As the Atlanta region takes a serious look at its traffic congestion problems in advance of the July 31 Transportation Referendum vote, one strategy that private and public sector employers have been embracing is the adoption of telework as an efficient way to work smarter and help employees avoid traffic.
Nationally, Atlanta stands out as a leader when it comes to creating opportunities for employees to work from home. A recent Microsoft study tagged Atlanta as the most telework-friendly city in the U.S. What’s more, the technology infrastructure available here gives our workforce access to crucial broadband technology, making Atlanta one of the most-wired cities anywhere. Our large population of Gen-Y workers (who account for 45 percent of teleworkers nationally) also brings a keen understanding that work is something you do, not a place you go.
But, even with many of the region’s employers and commuters already leading the telework charge, our roads are still congested and we can do more. New numbers on regional commuting show that 11 percent of commuters who do not telework are interested in starting, and 45 percent of them believe they could telework 1-2 times per week. That’s another 242,000 people who could be putting in a productive workday without ever having to get into a car.
State leadership has demonstrated strong support for telework. Former Georgia Governor Sonny Perdue instituted the country’s first state-supported tax credit for employers to start or expand telework programs. And Governor Nathan Deal is supporting the third-annual Georgia Telework Week, taking place August 20-24, encouraging employers and individuals to show support for telework and learn best practices.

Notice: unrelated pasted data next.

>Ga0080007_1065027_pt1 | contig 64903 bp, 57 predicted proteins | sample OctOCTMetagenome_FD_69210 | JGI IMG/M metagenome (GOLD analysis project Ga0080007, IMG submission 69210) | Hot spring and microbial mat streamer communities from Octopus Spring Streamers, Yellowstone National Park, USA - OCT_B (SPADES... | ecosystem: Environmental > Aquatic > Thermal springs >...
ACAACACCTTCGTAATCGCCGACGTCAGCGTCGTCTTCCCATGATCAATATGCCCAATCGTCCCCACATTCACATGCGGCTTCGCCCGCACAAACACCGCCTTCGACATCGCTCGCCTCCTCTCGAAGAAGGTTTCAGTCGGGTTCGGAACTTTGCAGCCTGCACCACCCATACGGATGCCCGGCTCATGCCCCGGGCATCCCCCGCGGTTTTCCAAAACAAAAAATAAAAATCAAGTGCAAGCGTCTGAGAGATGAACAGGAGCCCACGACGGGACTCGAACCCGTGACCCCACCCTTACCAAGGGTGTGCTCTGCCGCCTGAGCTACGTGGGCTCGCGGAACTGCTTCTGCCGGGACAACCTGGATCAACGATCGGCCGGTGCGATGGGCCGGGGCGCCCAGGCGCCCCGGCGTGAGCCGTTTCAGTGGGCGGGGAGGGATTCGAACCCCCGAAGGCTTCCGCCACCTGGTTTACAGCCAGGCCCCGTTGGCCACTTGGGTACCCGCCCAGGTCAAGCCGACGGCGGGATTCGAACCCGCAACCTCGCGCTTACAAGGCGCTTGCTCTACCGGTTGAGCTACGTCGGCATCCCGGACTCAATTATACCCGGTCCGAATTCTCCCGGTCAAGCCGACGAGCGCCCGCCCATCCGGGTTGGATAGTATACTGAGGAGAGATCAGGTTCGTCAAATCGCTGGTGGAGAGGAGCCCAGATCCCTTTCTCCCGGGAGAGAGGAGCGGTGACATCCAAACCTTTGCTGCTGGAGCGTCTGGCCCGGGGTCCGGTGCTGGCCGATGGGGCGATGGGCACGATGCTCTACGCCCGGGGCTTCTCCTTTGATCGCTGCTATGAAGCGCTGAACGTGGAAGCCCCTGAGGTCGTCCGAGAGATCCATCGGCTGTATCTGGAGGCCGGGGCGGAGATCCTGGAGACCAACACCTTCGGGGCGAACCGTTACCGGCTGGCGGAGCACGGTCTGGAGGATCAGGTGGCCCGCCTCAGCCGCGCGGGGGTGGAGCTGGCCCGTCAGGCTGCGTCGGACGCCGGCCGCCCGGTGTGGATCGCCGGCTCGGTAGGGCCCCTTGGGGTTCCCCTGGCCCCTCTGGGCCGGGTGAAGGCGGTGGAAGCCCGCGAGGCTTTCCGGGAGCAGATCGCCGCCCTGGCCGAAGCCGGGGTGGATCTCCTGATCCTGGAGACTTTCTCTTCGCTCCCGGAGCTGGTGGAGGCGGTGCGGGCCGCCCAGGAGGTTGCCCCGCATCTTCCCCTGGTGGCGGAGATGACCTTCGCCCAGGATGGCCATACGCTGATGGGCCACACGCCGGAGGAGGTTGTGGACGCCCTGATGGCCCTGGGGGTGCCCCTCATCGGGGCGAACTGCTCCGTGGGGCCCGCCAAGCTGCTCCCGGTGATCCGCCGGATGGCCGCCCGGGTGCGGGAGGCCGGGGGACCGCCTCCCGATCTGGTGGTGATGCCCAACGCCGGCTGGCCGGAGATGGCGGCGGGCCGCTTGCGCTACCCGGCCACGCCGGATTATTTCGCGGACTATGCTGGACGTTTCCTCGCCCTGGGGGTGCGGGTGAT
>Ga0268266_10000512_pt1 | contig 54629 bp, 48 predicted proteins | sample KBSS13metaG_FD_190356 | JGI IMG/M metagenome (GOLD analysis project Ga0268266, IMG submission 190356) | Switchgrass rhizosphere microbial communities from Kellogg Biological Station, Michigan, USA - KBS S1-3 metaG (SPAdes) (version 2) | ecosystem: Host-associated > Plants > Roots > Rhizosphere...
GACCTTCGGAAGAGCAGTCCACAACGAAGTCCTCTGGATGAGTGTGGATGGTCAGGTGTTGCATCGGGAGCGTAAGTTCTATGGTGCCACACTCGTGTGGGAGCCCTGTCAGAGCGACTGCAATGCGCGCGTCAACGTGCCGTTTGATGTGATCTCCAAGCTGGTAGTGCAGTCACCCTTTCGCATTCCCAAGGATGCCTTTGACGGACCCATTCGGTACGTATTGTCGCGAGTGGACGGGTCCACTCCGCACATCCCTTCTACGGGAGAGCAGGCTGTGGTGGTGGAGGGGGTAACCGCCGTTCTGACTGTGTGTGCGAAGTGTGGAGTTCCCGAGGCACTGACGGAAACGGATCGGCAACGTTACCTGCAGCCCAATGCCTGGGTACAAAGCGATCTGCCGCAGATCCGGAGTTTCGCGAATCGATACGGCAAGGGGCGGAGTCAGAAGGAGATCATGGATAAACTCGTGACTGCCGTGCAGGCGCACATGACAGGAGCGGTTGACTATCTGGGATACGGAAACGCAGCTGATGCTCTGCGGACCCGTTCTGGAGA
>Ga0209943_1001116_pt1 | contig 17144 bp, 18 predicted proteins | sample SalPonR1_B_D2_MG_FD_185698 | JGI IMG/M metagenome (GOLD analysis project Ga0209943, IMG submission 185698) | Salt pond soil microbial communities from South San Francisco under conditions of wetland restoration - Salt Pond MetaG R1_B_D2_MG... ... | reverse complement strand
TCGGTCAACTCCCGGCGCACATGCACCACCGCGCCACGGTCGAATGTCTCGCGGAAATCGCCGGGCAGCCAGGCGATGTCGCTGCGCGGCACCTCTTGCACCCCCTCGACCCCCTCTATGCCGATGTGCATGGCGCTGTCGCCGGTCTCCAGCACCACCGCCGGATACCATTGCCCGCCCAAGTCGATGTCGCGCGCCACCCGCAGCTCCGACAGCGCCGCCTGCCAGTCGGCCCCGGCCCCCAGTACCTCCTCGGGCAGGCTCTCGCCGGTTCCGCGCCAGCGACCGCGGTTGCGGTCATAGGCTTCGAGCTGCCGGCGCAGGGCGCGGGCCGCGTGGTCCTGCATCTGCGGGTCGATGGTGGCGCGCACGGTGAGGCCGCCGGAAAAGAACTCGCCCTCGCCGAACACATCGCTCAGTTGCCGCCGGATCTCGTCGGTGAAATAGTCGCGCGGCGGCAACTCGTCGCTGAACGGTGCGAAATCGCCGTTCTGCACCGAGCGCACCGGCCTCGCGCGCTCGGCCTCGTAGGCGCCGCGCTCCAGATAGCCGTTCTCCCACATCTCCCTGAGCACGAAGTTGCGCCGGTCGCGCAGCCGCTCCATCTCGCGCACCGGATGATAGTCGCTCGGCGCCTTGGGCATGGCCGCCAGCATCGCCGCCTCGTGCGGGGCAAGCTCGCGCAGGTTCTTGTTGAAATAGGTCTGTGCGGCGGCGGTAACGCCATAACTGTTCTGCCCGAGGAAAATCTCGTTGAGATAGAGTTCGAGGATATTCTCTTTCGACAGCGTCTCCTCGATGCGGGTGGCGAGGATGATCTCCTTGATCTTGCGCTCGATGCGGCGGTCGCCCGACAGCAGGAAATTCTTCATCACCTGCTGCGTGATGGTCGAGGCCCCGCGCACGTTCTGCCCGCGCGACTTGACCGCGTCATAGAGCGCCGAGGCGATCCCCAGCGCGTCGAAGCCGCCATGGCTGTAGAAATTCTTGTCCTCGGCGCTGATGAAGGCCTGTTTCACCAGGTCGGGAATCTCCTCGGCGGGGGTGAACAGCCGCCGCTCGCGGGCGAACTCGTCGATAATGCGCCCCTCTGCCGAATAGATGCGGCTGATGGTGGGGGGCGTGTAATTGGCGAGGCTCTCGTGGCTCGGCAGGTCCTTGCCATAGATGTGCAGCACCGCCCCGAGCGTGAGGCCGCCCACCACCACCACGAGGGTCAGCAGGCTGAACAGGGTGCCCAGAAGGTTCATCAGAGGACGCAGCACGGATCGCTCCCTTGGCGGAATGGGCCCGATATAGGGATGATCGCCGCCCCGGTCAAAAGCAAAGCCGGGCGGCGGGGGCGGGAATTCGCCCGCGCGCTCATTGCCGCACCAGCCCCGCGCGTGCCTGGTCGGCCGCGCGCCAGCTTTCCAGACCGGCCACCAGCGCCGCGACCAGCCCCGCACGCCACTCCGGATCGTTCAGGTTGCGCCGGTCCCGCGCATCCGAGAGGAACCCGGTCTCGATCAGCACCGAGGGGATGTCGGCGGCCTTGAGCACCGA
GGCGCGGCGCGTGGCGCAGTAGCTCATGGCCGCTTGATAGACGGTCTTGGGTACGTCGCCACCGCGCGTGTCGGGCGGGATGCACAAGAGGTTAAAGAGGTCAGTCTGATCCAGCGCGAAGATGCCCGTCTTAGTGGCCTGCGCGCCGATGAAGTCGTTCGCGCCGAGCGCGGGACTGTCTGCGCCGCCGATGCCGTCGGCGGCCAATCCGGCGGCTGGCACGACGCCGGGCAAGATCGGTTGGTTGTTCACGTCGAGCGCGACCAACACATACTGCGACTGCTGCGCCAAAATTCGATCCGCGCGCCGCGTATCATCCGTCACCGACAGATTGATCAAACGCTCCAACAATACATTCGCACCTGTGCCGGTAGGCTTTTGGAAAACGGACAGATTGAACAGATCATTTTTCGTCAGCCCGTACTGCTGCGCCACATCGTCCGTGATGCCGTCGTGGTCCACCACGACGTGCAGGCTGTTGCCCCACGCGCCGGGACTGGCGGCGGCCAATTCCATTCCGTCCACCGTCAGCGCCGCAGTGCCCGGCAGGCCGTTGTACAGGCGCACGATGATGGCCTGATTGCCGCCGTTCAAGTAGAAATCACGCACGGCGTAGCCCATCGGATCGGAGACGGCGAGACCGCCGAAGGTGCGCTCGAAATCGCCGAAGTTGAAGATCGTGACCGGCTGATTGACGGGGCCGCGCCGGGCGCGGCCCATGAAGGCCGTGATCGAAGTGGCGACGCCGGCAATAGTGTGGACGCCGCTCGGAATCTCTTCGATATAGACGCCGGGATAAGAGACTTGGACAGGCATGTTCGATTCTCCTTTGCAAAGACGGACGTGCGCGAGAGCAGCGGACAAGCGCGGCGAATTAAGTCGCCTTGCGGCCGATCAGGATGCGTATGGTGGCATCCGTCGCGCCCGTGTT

The numbers clearly reflect the success happening in Atlanta with telework. Consider this: telework has grown so quickly that it now eclipses carpooling as the most popular commute alternative in the area. According to the most recent survey on regional commuting conducted for the Georgia Department of Transportation, from 2007 to 2010 the number of people who telework at least occasionally rose 35 percent to 600,000 people.
This is exactly the kind of change The Clean Air Campaign works to create every day. As a nonprofit organization, we partner with the region’s transportation management associations (TMAs) to encourage the use of commute alternatives such as carpooling, vanpooling, transit, bicycling, walking, and, of course, telework. Thousands of commuters and more than 1,600 employers statewide are participating in voluntary commute options programs. Currently, more than 250 Georgia employers have taken advantage of our free telework and consulting services to develop or expand formal telework programs.
A wide variety of forward-thinking local employers, from public to private, large to small, see these benefits every day. WellStar’s program has helped it land in the top ten among Working Mother’s 100 Best Companies. The U.S. Centers for Disease Control and Prevention (CDC) allows more than one-third of its employees to work from home on any given day. Local design firm VeendendaalCave eliminates 850 commute trips a year from just 70 employees through telework
Some of the best success happening anywhere with telework is happening right here. But to move the region forward, and, in turn, restore our economic vitality, we must continue to pursue all options available.
Tedra Cheatham is executive director of The Clean Air Campaign.